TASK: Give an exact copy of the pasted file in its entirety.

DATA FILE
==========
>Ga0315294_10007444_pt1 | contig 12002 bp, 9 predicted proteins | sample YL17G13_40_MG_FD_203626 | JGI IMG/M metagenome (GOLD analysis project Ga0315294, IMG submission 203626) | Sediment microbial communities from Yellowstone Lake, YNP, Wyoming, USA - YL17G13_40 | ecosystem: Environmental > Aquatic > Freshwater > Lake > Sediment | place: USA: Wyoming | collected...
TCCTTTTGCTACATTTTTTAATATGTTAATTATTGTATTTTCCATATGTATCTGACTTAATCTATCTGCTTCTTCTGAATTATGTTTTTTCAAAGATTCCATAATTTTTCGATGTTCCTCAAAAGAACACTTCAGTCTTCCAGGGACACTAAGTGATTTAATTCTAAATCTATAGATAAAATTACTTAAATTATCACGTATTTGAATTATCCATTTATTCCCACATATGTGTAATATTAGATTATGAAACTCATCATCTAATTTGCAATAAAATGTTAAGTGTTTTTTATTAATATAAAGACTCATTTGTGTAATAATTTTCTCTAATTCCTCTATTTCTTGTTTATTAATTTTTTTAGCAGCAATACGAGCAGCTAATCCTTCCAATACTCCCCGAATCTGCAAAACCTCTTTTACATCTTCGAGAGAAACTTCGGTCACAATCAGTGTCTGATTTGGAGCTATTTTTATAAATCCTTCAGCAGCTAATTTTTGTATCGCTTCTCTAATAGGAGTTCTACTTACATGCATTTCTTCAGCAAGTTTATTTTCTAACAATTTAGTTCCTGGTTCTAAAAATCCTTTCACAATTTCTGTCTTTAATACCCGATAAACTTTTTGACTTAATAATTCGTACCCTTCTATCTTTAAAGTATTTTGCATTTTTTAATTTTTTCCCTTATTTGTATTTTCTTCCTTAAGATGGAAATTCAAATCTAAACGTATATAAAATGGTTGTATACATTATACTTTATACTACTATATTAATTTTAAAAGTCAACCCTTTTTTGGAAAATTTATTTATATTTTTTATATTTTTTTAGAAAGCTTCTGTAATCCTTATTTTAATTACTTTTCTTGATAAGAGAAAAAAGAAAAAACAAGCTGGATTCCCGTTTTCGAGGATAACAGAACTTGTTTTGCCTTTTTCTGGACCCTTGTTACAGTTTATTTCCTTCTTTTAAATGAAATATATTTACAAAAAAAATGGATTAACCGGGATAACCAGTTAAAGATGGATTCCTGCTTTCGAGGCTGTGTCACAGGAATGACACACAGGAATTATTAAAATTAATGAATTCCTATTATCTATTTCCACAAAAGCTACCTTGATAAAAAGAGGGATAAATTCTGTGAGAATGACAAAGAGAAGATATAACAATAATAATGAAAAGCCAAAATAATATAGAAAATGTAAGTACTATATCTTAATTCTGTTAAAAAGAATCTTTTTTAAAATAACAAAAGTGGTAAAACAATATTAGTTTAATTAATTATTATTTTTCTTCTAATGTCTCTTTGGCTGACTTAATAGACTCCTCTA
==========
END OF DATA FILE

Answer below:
>Ga0315294_10007444_pt1 | contig 12002 bp, 9 predicted proteins | sample YL17G13_40_MG_FD_203626 | JGI IMG/M metagenome (GOLD analysis project Ga0315294, IMG submission 203626) | Sediment microbial communities from Yellowstone Lake, YNP, Wyoming, USA - YL17G13_40 | ecosystem: Environmental > Aquatic > Freshwater > Lake > Sediment | place: USA: Wyoming | collected...
TCCTTTTGCTACATTTTTTAATATGTTAATTATTGTATTTTCCATATGTATCTGACTTAATCTATCTGCTTCTTCTGAATTATGTTTTTTCAAAGATTCCATAATTTTTCGATGTTCCTCAAAAGAACACTTCAGTCTTCCAGGGACACTAAGTGATTTAATTCTAAATCTATAGATAAAATTACTTAAATTATCACGTATTTGAATTATCCATTTATTCCCACATATGTGTAATATTAGATTATGAAACTCATCATCTAATTTGCAATAAAATGTTAAGTGTTTTTTATTAATATAAAGACTCATTTGTGTAATAATTTTCTCTAATTCCTCTATTTCTTGTTTATTAATTTTTTTAGCAGCAATACGAGCAGCTAATCCTTCCAATACTCCCCGAATCTGCAAAACCTCTTTTACATCTTCGAGAGAAACTTCGGTCACAATCAGTGTCTGATTTGGAGCTATTTTTATAAATCCTTCAGCAGCTAATTTTTGTATCGCTTCTCTAATAGGAGTTCTACTTACATGCATTTCTTCAGCAAGTTTATTTTCTAACAATTTAGTTCCTGGTTCTAAAAATCCTTTCACAATTTCTGTCTTTAATACCCGATAAACTTTTTGACTTAATAATTCGTACCCTTCTATCTTTAAAGTATTTTGCATTTTTTAATTTTTTCCCTTATTTGTATTTTCTTCCTTAAGATGGAAATTCAAATCTAAACGTATATAAAATGGTTGTATACATTATACTTTATACTACTATATTAATTTTAAAAGTCAACCCTTTTTTGGAAAATTTATTTATATTTTTTATATTTTTTTAGAAAGCTTCTGTAATCCTTATTTTAATTACTTTTCTTGATAAGAGAAAAAAGAAAAAACAAGCTGGATTCCCGTTTTCGAGGATAACAGAACTTGTTTTGCCTTTTTCTGGACCCTTGTTACAGTTTATTTCCTTCTTTTAAATGAAATATATTTACAAAAAAAATGGATTAACCGGGATAACCAGTTAAAGATGGATTCCTGCTTTCGAGGCTGTGTCACAGGAATGACACACAGGAATTATTAAAATTAATGAATTCCTATTATCTATTTCCACAAAAGCTACCTTGATAAAAAGAGGGATAAATTCTGTGAGAATGACAAAGAGAAGATATAACAATAATAATGAAAAGCCAAAATAATATAGAAAATGTAAGTACTATATCTTAATTCTGTTAAAAAGAATCTTTTTTAAAATAACAAAAGTGGTAAAACAATATTAGTTTAATTAATTATTATTTTTCTTCTAATGTCTCTTTGGCTGACTTAATAGACTCCTCTA